Latinos have made strides in the US, but still have a long way to go to achieve educational, economic, health equity

With the COVID-19 pandemic, Latinos face more challenges
LOS ANGELES, Calif. (KABC) -- In a time when racism and other social inequities are front and center, Latinos are also trying to be heard. During the COVID-19 pandemic, many of their challenges have become more extreme.

"Nationally, many are being awakened to all the racial injustices that are occurring in our country," said Elizabeth Zamudio, VP of Programs at the Fulfillment Fund. "Within our communities, we live this everyday. So we know what these racial injustices are. We still see large numbers of students not being able to successfully graduate from high school. We're seeing disparities amongst our Latino communities in gaining access to college, to the workforce because they're not as prepared."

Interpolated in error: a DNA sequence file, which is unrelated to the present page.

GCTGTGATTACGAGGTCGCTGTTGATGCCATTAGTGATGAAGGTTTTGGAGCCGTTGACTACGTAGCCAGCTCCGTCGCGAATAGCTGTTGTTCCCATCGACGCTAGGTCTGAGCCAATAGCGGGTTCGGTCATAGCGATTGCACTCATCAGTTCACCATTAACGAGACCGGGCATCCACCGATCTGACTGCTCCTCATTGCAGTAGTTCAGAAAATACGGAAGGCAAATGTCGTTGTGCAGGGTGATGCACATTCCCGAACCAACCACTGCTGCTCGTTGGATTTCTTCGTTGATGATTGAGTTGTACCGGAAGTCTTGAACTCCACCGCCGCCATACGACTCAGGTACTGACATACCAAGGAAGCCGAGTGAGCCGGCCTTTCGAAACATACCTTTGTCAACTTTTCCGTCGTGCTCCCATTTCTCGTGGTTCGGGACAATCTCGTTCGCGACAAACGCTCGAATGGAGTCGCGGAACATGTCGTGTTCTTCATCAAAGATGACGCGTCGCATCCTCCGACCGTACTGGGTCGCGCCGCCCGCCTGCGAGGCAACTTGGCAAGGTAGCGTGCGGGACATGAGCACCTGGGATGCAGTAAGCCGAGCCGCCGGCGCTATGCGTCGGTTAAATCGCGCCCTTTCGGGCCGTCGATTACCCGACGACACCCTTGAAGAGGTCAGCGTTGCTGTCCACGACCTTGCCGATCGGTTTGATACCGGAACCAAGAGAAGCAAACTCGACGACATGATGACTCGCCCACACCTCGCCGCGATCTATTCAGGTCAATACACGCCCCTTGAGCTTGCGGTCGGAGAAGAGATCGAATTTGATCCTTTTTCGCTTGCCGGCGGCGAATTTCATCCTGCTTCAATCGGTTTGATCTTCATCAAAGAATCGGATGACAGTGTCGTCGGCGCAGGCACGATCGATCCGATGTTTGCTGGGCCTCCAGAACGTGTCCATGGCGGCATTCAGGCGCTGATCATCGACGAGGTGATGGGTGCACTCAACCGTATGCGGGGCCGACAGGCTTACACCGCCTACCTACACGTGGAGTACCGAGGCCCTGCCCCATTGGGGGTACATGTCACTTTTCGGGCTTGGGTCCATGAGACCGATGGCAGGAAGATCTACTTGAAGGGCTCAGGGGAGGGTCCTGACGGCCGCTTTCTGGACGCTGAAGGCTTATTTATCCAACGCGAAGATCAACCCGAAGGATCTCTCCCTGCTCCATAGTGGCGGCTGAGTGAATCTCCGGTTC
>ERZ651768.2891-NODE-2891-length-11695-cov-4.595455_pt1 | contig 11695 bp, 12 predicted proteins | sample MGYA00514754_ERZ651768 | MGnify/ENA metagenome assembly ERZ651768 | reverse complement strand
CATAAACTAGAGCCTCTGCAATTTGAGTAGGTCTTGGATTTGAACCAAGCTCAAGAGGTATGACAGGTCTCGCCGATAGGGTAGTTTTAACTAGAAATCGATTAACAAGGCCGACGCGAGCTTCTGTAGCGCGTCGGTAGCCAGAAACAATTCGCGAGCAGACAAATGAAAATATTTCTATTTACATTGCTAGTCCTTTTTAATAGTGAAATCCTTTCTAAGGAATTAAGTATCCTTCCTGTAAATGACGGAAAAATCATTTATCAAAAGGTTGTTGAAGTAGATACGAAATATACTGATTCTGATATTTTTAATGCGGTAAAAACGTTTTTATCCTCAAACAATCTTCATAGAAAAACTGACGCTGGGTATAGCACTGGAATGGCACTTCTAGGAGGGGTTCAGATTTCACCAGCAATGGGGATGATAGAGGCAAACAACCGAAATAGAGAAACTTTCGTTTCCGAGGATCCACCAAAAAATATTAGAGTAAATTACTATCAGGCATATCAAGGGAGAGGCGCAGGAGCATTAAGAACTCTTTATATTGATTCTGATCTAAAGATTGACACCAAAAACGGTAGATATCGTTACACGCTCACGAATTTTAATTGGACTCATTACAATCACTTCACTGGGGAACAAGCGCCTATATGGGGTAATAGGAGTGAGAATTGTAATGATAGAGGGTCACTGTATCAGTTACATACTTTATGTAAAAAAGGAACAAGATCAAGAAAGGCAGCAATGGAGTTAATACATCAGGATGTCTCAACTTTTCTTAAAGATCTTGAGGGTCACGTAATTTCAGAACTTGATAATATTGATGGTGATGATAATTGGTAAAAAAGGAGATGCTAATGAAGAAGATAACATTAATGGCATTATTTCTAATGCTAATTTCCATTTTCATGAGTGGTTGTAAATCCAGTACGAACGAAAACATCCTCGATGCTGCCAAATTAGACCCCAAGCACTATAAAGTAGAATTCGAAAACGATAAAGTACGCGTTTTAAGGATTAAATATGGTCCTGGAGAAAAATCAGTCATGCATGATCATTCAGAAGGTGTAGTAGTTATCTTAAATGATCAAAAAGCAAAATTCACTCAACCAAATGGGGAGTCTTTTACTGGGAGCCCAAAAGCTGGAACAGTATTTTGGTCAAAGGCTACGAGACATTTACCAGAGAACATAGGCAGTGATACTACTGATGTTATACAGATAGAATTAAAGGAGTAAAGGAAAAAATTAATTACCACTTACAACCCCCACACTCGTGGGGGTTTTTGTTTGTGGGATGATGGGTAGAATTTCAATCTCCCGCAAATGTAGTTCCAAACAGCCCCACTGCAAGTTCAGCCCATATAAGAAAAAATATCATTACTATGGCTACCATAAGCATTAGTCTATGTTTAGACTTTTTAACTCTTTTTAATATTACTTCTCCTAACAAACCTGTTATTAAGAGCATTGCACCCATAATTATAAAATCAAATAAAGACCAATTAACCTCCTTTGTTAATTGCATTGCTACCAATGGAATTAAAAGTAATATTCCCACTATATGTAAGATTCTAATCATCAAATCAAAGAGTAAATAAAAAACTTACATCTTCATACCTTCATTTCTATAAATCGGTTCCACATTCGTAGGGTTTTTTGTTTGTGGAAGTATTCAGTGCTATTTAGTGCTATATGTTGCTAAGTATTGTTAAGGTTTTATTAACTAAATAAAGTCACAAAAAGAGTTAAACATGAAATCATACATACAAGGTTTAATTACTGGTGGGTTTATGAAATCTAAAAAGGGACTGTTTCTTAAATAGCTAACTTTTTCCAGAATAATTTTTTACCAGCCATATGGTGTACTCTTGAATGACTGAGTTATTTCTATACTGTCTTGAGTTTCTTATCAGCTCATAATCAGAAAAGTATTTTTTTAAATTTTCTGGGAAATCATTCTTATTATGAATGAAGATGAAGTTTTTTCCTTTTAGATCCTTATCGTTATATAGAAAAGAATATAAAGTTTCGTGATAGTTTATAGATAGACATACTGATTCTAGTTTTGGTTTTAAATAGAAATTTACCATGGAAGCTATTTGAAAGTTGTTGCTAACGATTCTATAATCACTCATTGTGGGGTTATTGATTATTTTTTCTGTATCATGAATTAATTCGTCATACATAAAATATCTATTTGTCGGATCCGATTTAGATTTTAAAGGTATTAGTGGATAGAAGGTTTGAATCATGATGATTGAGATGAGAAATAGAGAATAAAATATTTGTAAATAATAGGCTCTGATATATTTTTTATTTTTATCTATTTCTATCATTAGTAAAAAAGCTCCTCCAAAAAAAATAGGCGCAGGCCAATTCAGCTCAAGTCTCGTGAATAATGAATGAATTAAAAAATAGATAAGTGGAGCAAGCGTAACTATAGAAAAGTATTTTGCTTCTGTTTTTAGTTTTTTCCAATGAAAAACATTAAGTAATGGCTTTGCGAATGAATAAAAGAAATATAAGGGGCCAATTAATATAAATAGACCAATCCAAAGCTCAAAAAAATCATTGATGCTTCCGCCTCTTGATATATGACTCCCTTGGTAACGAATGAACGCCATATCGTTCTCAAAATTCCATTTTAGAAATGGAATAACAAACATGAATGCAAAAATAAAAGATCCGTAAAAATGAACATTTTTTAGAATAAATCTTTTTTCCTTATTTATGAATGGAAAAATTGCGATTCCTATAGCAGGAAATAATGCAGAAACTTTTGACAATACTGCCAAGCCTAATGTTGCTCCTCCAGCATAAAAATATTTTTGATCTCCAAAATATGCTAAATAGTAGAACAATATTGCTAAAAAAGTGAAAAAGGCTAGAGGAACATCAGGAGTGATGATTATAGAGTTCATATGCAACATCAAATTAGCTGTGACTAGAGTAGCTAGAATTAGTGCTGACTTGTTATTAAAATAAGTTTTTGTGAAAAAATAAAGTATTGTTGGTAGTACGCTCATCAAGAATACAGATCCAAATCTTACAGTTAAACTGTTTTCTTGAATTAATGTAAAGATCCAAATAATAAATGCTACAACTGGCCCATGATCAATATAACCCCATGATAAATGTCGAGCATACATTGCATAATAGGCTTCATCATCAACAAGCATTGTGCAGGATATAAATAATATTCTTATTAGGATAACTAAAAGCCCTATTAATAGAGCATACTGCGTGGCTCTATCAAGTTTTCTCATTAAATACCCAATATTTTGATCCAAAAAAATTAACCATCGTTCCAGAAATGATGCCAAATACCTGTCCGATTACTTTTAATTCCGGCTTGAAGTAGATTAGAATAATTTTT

Newly selected California State University Chancellor, Joseph I. Castro, is committed to helping Latino students make strides in education.

"Latino students, many of them are first generation to college students, like I was," said Castro. "They really make a powerful difference in their families. When one student gets a degree, then brothers and sisters, and cousins become interested and inspired to do the same."

"We've always know that there is a health disparity," said Edgar Chavez, MD, CEO of Universal Community Health Center. "Unfortunately, due the the COVID public emergency, we've seen that this disparity has actually increased because they are essential workers."
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